You may have heard about surety bonds but aren’t really sure what they are… Many people get confused between bonds and insurance but although they appear similar they can have very different implications for both businesses and consumers.
Bond vs. Insurance Policy – What’s A Bond?
Let’s start with the basics, for those of you who are new to the world of surety bonds we’ll outline what a surety bond is and what businesses may need to secure one. A surety bond is a contractual agreement where the bond underwriter agrees to pay any claims made against the bond. Although this sounds like insurance, there’s one key difference: the bond purchaser cannot make claims against the bond. Surety bonds can be required by the state or a business’ client. They are commonly used in many industries including construction, liquor, oil, and mortgage markets where they are frequently needed as part of the licensing application process. Each state has its own rules about which businesses are required to maintain active surety bonds and the amount those bonds must cover. Check with an experienced bonding agent or your state’s regulations to confirm your bonding needs.
We’ll also compare key aspects of both bonds and insurance below, where we’ll cover surety bond vs. insurance policy and everything you need know to understand the difference between surety and insurance.
Surety Bond vs. Insurance Policy:
One of the main differences between surety bonds and insurance is the number of parties involved.
In business, insurance contracts are between one party and the insurance company.
Bonds are different, they involve three parties: the obligee (the entity or individual who requires the bond), the principal (the business or individual purchasing the bond), and the surety (the entity backing the bond). This is a particularly important difference between surety and insurance and leads on to the next point:
Insurance and surety bonds are designed to protect different parties:
A business takes out insurance to protect their business from loss. The insurance provides protection against the covered forms of financial loss. Put simply, a business chooses to purchase insurance purely to protect themselves, although at times insurance may e a requirement as well.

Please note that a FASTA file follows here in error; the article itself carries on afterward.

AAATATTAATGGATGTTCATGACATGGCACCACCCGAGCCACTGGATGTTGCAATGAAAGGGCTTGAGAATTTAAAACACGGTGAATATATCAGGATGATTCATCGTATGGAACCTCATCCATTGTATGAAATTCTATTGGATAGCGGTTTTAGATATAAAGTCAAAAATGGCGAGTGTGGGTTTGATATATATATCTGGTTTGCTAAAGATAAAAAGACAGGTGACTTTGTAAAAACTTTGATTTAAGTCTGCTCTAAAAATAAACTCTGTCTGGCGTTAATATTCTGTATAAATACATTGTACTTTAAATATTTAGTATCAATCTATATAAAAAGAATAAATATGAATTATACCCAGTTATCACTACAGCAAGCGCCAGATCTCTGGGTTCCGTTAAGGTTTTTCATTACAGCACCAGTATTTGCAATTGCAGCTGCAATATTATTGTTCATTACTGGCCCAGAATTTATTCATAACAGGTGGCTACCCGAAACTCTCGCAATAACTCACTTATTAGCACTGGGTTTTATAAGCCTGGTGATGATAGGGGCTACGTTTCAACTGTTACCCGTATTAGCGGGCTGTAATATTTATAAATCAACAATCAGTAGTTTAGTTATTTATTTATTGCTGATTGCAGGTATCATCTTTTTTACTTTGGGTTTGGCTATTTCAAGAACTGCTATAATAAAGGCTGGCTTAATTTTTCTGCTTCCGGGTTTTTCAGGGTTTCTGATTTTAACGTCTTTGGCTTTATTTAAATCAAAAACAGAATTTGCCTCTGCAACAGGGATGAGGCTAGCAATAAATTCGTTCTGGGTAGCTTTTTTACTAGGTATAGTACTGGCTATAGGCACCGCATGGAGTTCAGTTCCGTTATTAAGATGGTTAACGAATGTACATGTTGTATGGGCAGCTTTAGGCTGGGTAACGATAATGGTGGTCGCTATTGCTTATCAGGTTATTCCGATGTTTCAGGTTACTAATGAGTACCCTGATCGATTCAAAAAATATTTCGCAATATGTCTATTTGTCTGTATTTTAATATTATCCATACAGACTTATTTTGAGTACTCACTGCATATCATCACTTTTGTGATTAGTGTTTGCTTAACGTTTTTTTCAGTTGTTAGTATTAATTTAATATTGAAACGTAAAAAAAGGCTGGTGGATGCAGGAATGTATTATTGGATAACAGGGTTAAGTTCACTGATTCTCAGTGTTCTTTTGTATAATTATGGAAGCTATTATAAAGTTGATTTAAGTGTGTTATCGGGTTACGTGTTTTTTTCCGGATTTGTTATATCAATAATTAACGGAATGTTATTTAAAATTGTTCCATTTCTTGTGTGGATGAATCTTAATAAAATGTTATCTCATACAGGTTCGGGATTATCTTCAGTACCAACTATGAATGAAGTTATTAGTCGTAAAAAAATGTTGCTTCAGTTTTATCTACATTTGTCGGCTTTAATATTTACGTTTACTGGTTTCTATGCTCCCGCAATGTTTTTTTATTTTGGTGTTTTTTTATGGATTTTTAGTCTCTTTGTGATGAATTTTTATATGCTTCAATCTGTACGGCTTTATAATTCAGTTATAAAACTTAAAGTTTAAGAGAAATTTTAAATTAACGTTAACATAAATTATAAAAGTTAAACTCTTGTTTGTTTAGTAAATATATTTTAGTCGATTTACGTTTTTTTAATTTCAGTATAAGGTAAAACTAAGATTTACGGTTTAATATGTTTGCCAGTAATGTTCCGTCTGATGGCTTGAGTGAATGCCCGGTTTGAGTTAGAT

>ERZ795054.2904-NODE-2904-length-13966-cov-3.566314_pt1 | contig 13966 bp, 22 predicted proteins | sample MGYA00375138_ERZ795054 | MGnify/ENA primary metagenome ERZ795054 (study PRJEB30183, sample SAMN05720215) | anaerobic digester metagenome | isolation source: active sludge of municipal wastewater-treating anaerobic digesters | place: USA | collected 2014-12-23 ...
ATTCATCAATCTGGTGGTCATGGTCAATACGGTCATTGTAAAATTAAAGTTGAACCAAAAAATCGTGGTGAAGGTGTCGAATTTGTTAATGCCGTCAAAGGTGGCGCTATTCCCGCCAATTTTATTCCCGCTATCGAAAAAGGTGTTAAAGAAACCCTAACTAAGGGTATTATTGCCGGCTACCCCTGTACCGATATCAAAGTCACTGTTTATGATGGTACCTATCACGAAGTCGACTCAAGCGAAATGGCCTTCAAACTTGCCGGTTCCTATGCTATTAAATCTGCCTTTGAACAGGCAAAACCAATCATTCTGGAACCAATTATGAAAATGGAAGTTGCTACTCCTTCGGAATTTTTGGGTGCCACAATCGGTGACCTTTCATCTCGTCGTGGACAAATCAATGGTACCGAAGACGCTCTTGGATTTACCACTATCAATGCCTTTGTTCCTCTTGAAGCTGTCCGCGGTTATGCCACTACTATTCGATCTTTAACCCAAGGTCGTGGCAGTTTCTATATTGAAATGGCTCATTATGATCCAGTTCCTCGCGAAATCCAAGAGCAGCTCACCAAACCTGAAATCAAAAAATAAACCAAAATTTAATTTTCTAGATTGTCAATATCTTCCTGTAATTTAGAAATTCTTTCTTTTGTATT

Surety bonds protect one of the three parties involved in the contract—the obligee, which is the party that required the business to purchase the bond. The surety company agrees to compensate the obligee should the principal fail to meet the agreed upon contract or license terms. This means that the obligee, which can be the state, another business, or an individual, is protected against loss caused by a breached contract or license requirement.
Who covers the financial losses?
Even though insurance companies often underwrite both surety bonds and insurance policies, the two products do not work in the same way.
When an insurance company pays out on a claim against an insurance policy they absorb the financial loss. The business will only be required to pay a small amount, if any, of the cost of the claim.
However, when a surety pays out on a claim made against a surety bond something very different happens. The surety will pay the cost of the claim but they then expect to be fully reimbursed by the bond principal, which is the business or individual who purchased the surety bond. Surety bonds work more like a form of credit than insurance with the surety only covering the claim cost for a short period of time until the business repays them in full.
What do they cost?
Surety bonds and insurance have one major thing in common: the underwriter examines the risk of issuing the policy in order to calculate applicant eligibility and the premium cost. There are some differences between surety and bonds when it comes to the factors the underwriter will take into consideration when determining bond cost.
Insurance premiums are calculated against the value of the asset being insured or size of the policy. Insurance also takes the risks involved into account, such as what type of activity the insured partakes in or type of business they conduct.
Bond premiums are calculated by the size and type of bond, and by the financial strength of the principal. There are a number of things that can drive up the cost of a bond, for example, certain types of bonds carry a higher risk factor, meaning they are more likely to be claimed against, this makes them more expensive. An applicant’s credit history also has a big impact on bond price. People with strong credit scores and business financials are considered a lower risk and in turn pay lower premiums. To find the best-priced bond it’s important to work with an experienced bonding company such as Viking Bond Service.
Bond Vs. Insurance Policy – Securing the right surety bond